Updated: Mar 29
For a long while, I have been preaching the idea of innovation sprints to unlock the innovation potential of an organization's employees. I got an opportunity to demonstrate this while teaching innovation and entrepreneurship to the 2nd year MBA students at the SOIL School of Business Design, Manesar.
During the previous academic year (2021-22) I taught the same course online and we couldn't optimally engage the students in a practice-based innovation course.
This year was an in-person session and I could design the course in such a way that students learned innovation concepts through a live innovation project. The course was divided into 6 sessions spread over 3 weeks.
Students began their project in session 2, during which they identified challenging problems. Each of these problems had either sub-optimal or known solutions in the current markets and varied across domains; education, food, tourism, sports, consumer products and health.
The students learned about the 9 stages of innovation that are closely aligned to the innovation readiness level (see graphic below).
Stage 1: Idea/hypothesis stage
In this stage, the innovator generates idea(s), each supported by a hypothesis, on how to create value for internal/external customers uniquely. The idea and the hypothesis are then reviewed, commented and refined for further exploration
Stage 2: Real Problem identified
In this stage, the innovator analyses the customer's job to be done and identifies the important ones. The pains of the customer are identified and the gains he can achieve are identified. The hypothesis to test are identified and tested. Data from interviews and tests are verified to show that the customer problem is important. A market definition canvas is now prepared. During this stage, the original idea goes through multiple refinements/pivots.
Stage 3: Solution Concept developed
During this stage, solution morphology is created. The project killers are identified and proven that they can be eliminated. A solution morphology is narrowed to a smaller set of possible solutions based on sound logic. The anthropological approach is utilized to identify the most valuable features desired by the customer.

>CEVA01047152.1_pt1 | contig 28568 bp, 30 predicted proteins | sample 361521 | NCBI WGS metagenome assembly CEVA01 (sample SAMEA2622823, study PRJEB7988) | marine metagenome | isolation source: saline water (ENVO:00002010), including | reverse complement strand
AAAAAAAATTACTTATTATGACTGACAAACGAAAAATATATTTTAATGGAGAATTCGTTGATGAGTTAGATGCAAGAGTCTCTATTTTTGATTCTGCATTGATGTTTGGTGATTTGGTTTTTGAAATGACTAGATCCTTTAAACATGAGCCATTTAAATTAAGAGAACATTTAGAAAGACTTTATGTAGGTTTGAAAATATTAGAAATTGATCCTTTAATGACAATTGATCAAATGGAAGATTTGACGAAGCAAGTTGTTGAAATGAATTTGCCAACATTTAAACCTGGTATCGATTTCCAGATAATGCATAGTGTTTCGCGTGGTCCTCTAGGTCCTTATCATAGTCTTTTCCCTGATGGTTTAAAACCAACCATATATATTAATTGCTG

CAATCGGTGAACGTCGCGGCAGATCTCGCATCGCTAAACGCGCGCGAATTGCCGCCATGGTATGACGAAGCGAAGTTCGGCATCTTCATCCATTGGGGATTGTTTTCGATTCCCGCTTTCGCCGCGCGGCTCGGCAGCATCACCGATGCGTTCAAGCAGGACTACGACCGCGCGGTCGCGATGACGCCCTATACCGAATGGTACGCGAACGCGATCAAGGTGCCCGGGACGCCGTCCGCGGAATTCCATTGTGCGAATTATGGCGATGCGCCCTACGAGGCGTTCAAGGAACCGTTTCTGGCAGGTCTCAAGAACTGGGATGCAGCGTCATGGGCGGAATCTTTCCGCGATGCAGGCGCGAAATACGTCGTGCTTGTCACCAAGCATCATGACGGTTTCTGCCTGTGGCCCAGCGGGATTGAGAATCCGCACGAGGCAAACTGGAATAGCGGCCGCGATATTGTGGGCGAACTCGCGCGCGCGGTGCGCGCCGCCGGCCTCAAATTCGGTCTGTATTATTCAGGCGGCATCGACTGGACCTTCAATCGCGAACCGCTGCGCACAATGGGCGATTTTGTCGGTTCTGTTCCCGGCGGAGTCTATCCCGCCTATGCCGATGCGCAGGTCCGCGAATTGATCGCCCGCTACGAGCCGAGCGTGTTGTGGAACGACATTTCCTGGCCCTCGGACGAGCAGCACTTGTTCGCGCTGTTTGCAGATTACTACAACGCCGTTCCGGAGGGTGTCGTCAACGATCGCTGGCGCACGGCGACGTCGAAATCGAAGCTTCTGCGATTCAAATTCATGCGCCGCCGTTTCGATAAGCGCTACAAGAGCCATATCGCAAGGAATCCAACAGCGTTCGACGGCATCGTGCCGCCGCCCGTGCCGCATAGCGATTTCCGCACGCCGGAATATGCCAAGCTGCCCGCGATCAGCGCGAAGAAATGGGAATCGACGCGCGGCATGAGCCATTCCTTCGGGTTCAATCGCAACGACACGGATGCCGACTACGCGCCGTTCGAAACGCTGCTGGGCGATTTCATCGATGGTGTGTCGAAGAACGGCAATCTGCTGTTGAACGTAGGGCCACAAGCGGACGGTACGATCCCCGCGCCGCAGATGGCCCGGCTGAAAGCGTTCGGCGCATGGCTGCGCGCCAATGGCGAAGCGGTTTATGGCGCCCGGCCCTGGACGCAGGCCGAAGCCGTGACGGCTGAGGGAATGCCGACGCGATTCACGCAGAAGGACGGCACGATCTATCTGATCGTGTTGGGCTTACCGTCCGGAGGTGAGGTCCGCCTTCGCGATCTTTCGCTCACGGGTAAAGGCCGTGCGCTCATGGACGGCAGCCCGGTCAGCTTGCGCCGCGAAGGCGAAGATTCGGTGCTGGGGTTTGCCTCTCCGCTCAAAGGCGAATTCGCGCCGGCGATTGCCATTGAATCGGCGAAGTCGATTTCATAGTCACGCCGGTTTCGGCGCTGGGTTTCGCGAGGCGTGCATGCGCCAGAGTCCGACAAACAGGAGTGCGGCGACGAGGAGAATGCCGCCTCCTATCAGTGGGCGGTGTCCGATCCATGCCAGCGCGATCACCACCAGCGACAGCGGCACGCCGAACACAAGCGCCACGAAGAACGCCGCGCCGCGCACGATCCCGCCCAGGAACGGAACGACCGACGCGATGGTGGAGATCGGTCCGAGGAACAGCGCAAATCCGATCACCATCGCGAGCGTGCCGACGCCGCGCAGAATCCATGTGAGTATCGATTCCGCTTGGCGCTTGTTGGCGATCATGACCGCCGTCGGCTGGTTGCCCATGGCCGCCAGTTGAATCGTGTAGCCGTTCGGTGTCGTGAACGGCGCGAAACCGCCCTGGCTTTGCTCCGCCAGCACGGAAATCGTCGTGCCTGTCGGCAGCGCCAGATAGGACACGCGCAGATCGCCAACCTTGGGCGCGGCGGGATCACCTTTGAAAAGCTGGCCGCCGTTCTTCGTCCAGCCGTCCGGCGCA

Stage 4: Develop and test low-fidelity prototypes
The business model canvas is prepared at this stage and low-fidelity prototypes are used to test the hypothesis regarding customer segments, the value proposition for each of the customer segments, customer channels and customer relationships. The low-fidelity prototypes help develop the minimum feature set for the MVP.
Stage 5: Develop a minimum viable product (MVP)
In this stage, an MVP is developed and tested to prove that the functional objectives of the product can be met and the customer problem can be solved. Tests are done in the laboratory environment and test protocols and product documentation is prepared. Pilot customers are identified and enrolled for further testing. At this stage, there is clear evidence that the product meets all functionality requirements in a controlled environment
Stage 6: Pilot test for desirability
In this stage, the customer desirability of the solution is tested with a carefully selected audience. Customer willingness to pay for the solution is validated by the target audience.
Stage 7: Feasibility and viability assessment
In this stage, the technology readiness level is validated and the investment readiness level is assessed. A detailed business model canvas is prepared, with many of the hypotheses validated. A minimum marketable product is ready.
Stage 8: Commercialization
In this stage, the product is used by customers in their actual environment. The ecosystem and partners are identified and enrolled. The business model is validated and adjustments are made. The client acquisition process is developed and validated by developing a healthy funnel.
Stage 9: Scale up
In this stage, the scale-up strategy (Spinout, new BU, licensing etc) is developed. Organization building and transfer to business operation from the innovation team are completed. The partner and production ecosystem is fully functional and scaled up.
Our experience with students of SOBD
The students did a great job of generating ideas and refining them after clustering. They also prepared a customer value canvas to identify the most important jobs, pains and gains. This enabled them to identify the real customer problem worth solving.
The teams also had a go at preparing the first versions of the business model canvas and identifying the features for a possible solution.
5 of the teams succeeded in developing a solution concept in as little as 1 week.
I am personally confident that at least 2 of the concepts developed have the potential to become significant innovations and we might be close to creating 10 entrepreneurs! I have decided to take forward one of the ideas and offered to mentor the young innovators.
If young students who initially had no interest in entrepreneurship can come up with such success using the sprint process, I don't find any reason why organizations can't succeed with high-potential teams. I believe that a 10 to 12-week program can unearth 4 to 5 MVPs in an organization willing to expose 20 to 30 cross-functional teams to explore innovation.
Looking for innovative organizations to explore this approach.
Krishnan is a leading innovation consultant and focuses on helping people and organizations innovate and build capabilities for innovation. He brings over 25 years of experience in the industry and consulting. You can reach him by phone / WhatsApp: +919791033967 or email: email@example.com